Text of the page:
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Financial Planning > Trusts and Estates > Estate Planning

What if grandma’s uninsurable?

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Generation-skipping trust (GST) planning has become more common over the last 20 years, as successful business owners, executives and wealthy individuals have enjoyed economic success.

Life insurance owned by a GST can offset large estate taxes due when the grandparent estate owner dies, providing significant financial leverage with income, estate and generation-skipping tax-free funding. This injection of insurance proceeds into the GST can provide a tax-free inheritance to the grandchildren while “skipping” estate taxes on the middle-generation children.

But, what if the first generation grandparent is uninsurable? Or rated so high as to make the premium unaffordable from a cash flow point of view? Or financially non-competitive from an internal rate of return (IRR) point of view? Is there a way to eventually restore asset value to the family, which will be lost to large federal and/or state estate taxes when the first generation grandparent dies? The answer is yes!

The first generation grandparent can be the grantor of a generation-skipping “estate restoration” irrevocable life insurance trust (ILIT) for the benefit of the third-generation grandchildren. The grantor can make annual gifts to this trust to fund premiums on the lives of the second-generation children. Eventually, the death proceeds will be income, estate, and generation-skipping tax-free to the ILIT for the benefit of the grandchildren.

If desired, a time value of money factor can also be assigned to the estate assets lost to taxes to determine the total death benefit that may be placed subject to the financial underwriting guideline limits of the carrier.

Case example: The grandparent is a female, age 85, who is uninsurable based on medical history. She has an estate of $10 million and is facing about $3 million in federal and/or state estate taxes. She wants to find a way to offset these taxes and restore this impending lost asset value to her family. Her son and daughter-in-law are both 60, and they have a significant estate of their own. There are three grandchildren in this family who would ultimately benefit from any multi-generation planning.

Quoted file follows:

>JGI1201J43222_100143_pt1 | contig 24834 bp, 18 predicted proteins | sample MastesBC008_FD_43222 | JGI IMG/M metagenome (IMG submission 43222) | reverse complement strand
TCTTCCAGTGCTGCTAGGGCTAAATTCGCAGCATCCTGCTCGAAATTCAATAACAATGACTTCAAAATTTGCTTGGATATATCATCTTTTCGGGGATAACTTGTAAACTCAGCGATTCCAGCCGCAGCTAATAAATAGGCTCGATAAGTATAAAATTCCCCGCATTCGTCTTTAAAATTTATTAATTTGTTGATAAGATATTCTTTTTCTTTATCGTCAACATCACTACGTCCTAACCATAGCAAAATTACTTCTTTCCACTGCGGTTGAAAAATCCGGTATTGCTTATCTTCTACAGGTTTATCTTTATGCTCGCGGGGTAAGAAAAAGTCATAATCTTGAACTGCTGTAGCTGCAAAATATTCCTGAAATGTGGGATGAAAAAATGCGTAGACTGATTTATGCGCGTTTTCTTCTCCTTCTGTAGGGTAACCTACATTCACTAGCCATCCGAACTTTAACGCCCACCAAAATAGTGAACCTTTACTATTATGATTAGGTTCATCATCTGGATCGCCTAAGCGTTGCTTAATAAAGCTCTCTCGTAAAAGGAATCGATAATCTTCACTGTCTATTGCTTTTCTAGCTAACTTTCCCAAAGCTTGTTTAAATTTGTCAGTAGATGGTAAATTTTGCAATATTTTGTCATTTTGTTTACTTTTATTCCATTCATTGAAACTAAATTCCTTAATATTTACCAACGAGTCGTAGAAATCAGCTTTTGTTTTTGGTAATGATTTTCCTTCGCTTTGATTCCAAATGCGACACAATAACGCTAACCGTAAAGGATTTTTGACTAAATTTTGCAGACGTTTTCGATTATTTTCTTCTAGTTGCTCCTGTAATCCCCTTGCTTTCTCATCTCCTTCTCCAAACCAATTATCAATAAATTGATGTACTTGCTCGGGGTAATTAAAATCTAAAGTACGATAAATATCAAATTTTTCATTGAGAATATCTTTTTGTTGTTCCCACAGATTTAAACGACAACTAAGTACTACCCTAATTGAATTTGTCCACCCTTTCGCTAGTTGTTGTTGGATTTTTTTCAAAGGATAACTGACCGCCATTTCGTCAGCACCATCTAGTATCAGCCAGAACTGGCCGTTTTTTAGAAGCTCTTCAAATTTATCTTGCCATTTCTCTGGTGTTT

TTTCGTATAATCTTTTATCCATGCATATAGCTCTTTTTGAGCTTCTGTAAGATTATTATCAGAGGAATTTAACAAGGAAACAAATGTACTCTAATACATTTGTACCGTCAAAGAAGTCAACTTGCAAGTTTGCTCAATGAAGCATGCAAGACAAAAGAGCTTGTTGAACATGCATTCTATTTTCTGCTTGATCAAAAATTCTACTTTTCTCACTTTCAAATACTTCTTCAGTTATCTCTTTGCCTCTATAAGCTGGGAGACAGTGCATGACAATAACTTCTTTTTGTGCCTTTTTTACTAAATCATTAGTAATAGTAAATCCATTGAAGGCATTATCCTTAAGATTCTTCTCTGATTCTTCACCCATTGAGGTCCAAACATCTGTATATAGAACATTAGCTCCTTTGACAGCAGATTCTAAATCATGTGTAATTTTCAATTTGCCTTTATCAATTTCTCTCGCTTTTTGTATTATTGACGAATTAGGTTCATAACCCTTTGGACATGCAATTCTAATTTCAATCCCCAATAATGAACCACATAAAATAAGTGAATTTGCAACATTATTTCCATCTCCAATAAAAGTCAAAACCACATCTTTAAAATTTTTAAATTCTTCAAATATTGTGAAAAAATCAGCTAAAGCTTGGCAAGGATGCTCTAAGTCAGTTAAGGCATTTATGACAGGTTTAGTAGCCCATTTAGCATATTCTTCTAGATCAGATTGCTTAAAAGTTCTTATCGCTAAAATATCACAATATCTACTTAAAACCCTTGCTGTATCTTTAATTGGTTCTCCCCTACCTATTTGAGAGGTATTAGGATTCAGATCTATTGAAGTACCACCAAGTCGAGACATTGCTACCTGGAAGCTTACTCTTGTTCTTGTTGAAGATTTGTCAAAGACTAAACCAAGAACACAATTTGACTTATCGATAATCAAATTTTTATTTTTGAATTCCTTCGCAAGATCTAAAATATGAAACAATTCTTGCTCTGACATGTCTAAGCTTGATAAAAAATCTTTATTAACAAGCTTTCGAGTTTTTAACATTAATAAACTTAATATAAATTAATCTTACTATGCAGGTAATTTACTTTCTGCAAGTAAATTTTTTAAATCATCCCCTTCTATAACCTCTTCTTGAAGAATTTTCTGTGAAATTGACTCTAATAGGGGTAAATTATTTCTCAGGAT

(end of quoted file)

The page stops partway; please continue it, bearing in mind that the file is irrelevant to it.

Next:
Solution and case design: Create a generation-skipping “estate restoration” ILIT where the remainder beneficiaries of the trust are the three grandchildren. The trust is authorized to purchase insurance on the lives of any direct descendents of the grantor and also authorizes direct descendents and trust beneficiaries to make their own contributions to the trust.

The trustee becomes the applicant, owner and beneficiary of a competitive 10-pay $3 million guaranteed no-lapse survivorship universal life (SUL) policy on the lives of the son and daughter-in-law (preferred non-smokers). The 85-year-old grantor makes annual premium gifts of about $65,000 per year for 10 years to the ILIT. (The trust has the usual Crummey withdrawal powers for children and Cristofani withdrawal powers for grandchildren.) The grantor also allocates gift-tax annual exclusions, applicable lifetime gift exemption and generation-skipping exemption on the Form 709 U.S. Gift Tax return.

Financial and tax considerations:

  • The grantor allocates $14,000 gift tax annual exclusions (indexed), times five trust beneficiaries (son, daughter-in-law, three grandchildren), which adds up to $70,000 in annual exclusions available to offset annual premium gifts of $65,000. If the grantor wishes to make other annual exclusion cash gift directly to her heirs, then she can offset the $65,000 annual premium gifts by allocating some of the $5.25 million lifetime gift exemption (indexed) each year on the Form 709 Gift Tax return.
  • The grantor also allocates $65,000 each year for 10 years against the $5.25 million generation-skipping exemption (indexed) on the Form 709 Gift Tax return.
  • The IRR on the SUL death benefit at joint life expectancy (30 years) of the son and spouse is 6.12 percent. In a combined 35 percent income tax bracket, this is equal to a very competitive pre-tax equivalent IRR of 9.42 percent over the 30-year period of time.

If a time value of money (3 percent to 4 percent) factor is taken into account for financial underwriting purposes, the carrier could be asked to underwrite a larger survivorship SUL death benefit of about $6 million. This larger death benefit takes into account the fact that the restoration of lost estate taxes will not take place until some future year beyond the death of the 85-year-old grantor. The annual premium for a 10-pay no-lapse SUL with a $6 million death benefit would be approximately $130,000 with annual exclusions, lifetime gift exemption and generation-skipping exemption allocated accordingly on Form 709.

If the 85-year-old grantor dies before making all 10 annual gifts for premiums, then the second generation children can make the remaining gifts into the trust to complete the 10-pay no-lapse premium schedule.

In summary, the 85-year-old grandmother is making annual cash gifts to the trust for insurance on the joint lives of her son and daughter-in-law for the ultimate benefit of her three grandchildren. It will take a while, but the grandmother’s estate will eventually be restored for her family even though she was currently uninsurable.

For more, see:

Leaving a phoenix-like legacy

Protection SLATs offer estate planning flexibility

Irrevocable grantor trusts and family limited partnerships: Act now


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